Directed by Bailey Donovan (Dragonwake Films), the 4-minute video takes watchers on a panic-filled journey as female prisoners are forced into a dance off with a leopard-clad vixen behind a 19-inch CRT Television. As the unwilling participants drop off, they’re dispatched by the hyper masculine guards, until one person has enough and the inmates begin to riot.
As they continue revolting on the worst Zumba class in history, a cyborg glam bot is unleashed on the group, setting the stage for an epic battle between women and the proverbial beauty machine.
And to the victors go the spoils.
The message struck a chord with fans, and of course, internet trolls, citing that the video preached too much of a feminist agenda. In a world where women are objectified in every aspect of our media, marketing, and political systems, mediums on the main stage that raise awareness to the pressures that females experience on a systematic level are a rarity.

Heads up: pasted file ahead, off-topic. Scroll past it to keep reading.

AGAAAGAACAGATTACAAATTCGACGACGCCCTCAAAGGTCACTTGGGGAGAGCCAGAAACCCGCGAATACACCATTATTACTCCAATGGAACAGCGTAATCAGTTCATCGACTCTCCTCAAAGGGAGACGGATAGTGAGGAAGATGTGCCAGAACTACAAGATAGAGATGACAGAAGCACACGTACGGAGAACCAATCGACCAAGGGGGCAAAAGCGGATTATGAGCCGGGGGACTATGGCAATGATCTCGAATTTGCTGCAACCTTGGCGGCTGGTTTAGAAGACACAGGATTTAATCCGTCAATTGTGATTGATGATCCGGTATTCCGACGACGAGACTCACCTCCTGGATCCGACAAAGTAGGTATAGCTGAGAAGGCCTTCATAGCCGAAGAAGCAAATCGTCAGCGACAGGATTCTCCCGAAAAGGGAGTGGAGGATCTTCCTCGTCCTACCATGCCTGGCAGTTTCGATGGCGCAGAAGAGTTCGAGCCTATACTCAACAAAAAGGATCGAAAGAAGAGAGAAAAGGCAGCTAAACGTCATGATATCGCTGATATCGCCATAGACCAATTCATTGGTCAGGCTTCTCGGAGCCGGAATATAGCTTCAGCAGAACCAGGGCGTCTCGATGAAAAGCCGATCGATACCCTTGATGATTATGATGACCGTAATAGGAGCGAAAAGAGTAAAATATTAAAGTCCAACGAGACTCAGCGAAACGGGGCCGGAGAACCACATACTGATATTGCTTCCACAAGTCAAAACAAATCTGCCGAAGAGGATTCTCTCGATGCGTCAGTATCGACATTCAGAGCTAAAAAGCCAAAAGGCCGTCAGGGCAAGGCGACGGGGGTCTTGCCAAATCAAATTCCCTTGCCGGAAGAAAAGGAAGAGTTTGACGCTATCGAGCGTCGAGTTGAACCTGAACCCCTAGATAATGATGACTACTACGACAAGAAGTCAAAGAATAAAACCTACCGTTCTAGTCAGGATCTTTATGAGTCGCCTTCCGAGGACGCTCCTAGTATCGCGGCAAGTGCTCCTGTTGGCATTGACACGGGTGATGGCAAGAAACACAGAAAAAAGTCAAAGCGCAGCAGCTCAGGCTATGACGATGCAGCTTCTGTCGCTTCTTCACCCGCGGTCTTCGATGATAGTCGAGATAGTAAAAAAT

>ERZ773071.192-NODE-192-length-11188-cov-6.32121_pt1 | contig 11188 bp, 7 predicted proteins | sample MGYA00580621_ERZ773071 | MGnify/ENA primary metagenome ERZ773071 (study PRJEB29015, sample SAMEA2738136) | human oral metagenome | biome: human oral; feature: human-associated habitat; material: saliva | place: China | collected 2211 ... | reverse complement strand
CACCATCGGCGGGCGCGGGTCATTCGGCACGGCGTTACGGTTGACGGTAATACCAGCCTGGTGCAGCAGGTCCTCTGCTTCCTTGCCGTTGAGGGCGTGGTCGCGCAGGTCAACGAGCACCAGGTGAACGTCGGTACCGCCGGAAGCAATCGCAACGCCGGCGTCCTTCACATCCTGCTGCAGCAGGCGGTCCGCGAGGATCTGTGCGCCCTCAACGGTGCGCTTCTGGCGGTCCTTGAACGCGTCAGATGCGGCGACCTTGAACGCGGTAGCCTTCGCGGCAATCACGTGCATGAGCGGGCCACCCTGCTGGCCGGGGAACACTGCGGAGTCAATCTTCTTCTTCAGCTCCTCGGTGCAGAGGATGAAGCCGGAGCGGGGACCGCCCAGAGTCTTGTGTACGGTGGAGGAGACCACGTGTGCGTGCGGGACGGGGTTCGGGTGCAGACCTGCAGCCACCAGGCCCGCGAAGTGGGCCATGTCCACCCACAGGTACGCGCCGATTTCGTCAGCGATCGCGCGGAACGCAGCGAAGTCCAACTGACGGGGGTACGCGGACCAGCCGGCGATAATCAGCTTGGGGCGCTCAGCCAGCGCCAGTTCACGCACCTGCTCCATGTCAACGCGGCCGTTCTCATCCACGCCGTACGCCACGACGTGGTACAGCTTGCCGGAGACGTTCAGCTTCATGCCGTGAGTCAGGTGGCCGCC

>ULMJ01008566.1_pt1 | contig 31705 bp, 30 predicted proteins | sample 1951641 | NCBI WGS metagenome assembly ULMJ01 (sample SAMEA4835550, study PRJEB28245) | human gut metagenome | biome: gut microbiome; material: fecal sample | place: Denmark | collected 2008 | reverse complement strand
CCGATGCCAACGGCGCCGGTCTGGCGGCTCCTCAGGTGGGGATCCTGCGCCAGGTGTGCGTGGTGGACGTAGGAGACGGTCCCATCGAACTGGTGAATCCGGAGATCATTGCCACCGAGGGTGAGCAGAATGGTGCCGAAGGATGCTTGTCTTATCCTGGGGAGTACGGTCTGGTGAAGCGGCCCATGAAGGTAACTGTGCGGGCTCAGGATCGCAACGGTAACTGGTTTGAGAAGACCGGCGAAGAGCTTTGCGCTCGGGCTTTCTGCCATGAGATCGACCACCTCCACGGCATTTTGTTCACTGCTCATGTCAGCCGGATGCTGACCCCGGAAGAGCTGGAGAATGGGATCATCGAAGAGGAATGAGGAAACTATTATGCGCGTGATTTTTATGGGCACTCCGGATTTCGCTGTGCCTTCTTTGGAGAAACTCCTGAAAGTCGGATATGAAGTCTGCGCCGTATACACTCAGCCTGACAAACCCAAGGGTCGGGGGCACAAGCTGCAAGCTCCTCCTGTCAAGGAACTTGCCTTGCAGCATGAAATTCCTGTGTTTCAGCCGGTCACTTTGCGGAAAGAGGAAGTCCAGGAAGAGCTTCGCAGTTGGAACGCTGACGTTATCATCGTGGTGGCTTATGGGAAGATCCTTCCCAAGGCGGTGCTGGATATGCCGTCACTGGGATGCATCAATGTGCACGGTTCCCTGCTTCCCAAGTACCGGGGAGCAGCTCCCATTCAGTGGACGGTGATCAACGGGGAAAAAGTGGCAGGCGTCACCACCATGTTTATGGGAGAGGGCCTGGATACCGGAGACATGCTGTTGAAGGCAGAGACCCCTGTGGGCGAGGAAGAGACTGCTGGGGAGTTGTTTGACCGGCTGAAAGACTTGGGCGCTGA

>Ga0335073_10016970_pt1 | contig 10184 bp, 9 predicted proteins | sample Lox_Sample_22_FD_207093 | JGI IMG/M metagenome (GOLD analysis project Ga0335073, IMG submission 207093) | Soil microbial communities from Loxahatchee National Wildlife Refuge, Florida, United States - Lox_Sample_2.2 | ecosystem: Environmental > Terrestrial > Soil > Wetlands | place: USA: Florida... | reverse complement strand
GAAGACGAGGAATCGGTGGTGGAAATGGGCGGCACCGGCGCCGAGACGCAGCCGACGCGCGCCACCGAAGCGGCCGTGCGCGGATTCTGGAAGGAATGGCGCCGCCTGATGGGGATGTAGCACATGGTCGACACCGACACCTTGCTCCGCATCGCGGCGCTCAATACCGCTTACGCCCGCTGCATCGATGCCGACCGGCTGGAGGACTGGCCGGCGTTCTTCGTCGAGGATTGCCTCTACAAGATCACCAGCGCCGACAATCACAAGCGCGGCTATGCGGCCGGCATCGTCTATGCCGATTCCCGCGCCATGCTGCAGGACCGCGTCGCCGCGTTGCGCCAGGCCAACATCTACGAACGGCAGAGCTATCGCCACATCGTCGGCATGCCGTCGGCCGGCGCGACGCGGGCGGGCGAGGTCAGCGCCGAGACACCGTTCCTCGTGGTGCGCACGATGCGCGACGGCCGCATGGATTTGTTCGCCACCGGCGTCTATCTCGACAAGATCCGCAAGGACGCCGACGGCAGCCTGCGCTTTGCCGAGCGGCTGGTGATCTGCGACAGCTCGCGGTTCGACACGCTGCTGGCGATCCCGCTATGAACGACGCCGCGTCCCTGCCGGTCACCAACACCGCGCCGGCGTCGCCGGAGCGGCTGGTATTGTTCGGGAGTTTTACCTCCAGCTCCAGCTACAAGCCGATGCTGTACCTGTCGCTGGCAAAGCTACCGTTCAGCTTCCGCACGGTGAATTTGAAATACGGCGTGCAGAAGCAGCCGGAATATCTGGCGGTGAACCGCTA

“There’s just a ridiculous number of music videos that take the objectification of women for granted, so I wanted to use this opportunity to do something hopefully nice instead. Not sure that we succeeded, but lots of internet trolls hated it for being too feminist, so that was encouraging,” said Donovan.
Overall, Cool Inc. is a definitive win for Pittsburgh music. The city, which seems to put its breath into more popular acts, will never grow its music scene until our indie culture is recognized as viable.
Artists like Arcade High set the bar for not only production quality, but also creativity. And while electronica 80’s robots with feminist undertones may not be everyone’s cup of tea, the sheer magnificence of what can be created within our city walls should be recognized.
Kudos to all involved.